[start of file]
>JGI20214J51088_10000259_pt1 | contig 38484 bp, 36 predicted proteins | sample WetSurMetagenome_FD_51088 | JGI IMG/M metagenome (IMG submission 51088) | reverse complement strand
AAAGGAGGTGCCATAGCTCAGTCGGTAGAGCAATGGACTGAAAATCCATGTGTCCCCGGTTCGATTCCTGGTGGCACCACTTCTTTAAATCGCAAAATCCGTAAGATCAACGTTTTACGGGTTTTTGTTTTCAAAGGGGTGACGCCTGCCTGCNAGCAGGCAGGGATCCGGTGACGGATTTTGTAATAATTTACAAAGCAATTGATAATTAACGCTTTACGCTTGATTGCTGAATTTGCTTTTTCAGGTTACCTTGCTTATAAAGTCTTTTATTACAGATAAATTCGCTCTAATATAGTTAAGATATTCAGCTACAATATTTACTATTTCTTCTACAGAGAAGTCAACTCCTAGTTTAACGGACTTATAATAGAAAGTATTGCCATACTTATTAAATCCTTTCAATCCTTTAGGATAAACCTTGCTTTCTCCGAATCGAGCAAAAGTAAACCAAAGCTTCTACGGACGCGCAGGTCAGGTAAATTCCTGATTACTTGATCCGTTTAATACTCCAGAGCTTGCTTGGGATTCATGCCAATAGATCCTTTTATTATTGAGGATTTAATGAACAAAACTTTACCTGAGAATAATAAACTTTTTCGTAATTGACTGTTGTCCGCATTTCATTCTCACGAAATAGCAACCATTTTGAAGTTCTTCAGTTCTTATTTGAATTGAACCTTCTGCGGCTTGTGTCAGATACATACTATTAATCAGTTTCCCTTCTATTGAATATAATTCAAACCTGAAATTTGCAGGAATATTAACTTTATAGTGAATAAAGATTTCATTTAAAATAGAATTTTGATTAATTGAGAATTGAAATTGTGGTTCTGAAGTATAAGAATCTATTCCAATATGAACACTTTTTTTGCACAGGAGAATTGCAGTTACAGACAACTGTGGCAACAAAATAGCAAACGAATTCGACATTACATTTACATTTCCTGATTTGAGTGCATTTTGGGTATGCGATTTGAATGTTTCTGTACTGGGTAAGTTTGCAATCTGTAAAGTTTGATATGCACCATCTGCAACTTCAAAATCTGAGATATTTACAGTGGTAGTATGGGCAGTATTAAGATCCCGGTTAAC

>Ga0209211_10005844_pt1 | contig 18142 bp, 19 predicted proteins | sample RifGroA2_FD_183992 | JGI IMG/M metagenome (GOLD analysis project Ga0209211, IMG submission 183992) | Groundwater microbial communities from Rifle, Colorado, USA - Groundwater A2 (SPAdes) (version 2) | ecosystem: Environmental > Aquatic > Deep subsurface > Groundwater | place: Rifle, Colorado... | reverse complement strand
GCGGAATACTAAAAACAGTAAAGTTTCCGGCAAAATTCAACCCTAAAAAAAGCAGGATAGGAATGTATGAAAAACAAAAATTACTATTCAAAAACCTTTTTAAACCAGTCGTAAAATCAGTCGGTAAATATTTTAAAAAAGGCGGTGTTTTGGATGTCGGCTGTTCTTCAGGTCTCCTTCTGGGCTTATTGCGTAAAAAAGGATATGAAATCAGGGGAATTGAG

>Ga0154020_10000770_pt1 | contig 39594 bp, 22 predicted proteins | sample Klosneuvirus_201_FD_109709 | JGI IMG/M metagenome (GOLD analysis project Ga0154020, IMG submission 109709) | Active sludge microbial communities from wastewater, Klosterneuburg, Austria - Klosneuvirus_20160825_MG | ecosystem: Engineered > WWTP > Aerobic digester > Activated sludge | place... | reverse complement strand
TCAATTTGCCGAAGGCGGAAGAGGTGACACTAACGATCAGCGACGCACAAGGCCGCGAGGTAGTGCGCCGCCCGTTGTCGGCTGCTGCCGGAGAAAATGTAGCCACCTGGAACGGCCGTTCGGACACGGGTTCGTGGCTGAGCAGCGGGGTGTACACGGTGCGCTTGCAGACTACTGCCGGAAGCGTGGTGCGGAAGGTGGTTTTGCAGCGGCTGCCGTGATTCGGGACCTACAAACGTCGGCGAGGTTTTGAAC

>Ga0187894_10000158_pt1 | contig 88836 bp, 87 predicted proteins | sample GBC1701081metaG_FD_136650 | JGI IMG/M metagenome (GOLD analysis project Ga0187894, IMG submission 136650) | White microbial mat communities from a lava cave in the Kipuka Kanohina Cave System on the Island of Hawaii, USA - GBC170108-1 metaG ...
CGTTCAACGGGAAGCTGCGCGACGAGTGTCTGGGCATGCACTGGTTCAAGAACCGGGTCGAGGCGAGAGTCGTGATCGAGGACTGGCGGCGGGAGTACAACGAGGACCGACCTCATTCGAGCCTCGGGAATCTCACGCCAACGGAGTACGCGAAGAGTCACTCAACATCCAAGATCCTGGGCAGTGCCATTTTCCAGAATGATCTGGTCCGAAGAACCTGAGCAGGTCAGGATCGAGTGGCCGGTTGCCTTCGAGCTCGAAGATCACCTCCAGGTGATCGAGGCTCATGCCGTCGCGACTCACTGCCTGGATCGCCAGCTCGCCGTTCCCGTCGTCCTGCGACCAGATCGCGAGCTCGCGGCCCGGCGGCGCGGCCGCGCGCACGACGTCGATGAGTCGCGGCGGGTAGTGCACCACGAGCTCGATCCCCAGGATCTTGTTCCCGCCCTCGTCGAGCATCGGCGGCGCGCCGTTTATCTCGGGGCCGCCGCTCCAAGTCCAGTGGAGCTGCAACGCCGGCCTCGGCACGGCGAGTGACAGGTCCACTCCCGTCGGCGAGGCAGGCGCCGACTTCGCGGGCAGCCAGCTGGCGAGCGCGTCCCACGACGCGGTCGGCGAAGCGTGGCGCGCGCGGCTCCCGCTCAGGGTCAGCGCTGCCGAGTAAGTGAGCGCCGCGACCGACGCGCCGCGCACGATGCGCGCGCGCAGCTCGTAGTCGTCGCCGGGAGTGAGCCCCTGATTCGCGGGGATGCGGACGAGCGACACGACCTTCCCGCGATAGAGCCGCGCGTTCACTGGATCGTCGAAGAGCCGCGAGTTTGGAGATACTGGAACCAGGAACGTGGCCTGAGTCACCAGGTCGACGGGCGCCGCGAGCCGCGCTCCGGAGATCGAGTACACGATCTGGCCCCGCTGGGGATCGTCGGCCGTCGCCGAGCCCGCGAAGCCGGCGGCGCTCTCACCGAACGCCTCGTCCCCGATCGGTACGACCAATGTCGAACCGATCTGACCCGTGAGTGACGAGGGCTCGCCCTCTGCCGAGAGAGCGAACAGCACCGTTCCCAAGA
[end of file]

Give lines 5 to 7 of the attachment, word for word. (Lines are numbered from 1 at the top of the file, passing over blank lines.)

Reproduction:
>Ga0154020_10000770_pt1 | contig 39594 bp, 22 predicted proteins | sample Klosneuvirus_201_FD_109709 | JGI IMG/M metagenome (GOLD analysis project Ga0154020, IMG submission 109709) | Active sludge microbial communities from wastewater, Klosterneuburg, Austria - Klosneuvirus_20160825_MG | ecosystem: Engineered > WWTP > Aerobic digester > Activated sludge | place... | reverse complement strand
TCAATTTGCCGAAGGCGGAAGAGGTGACACTAACGATCAGCGACGCACAAGGCCGCGAGGTAGTGCGCCGCCCGTTGTCGGCTGCTGCCGGAGAAAATGTAGCCACCTGGAACGGCCGTTCGGACACGGGTTCGTGGCTGAGCAGCGGGGTGTACACGGTGCGCTTGCAGACTACTGCCGGAAGCGTGGTGCGGAAGGTGGTTTTGCAGCGGCTGCCGTGATTCGGGACCTACAAACGTCGGCGAGGTTTTGAAC

>Ga0187894_10000158_pt1 | contig 88836 bp, 87 predicted proteins | sample GBC1701081metaG_FD_136650 | JGI IMG/M metagenome (GOLD analysis project Ga0187894, IMG submission 136650) | White microbial mat communities from a lava cave in the Kipuka Kanohina Cave System on the Island of Hawaii, USA - GBC170108-1 metaG ...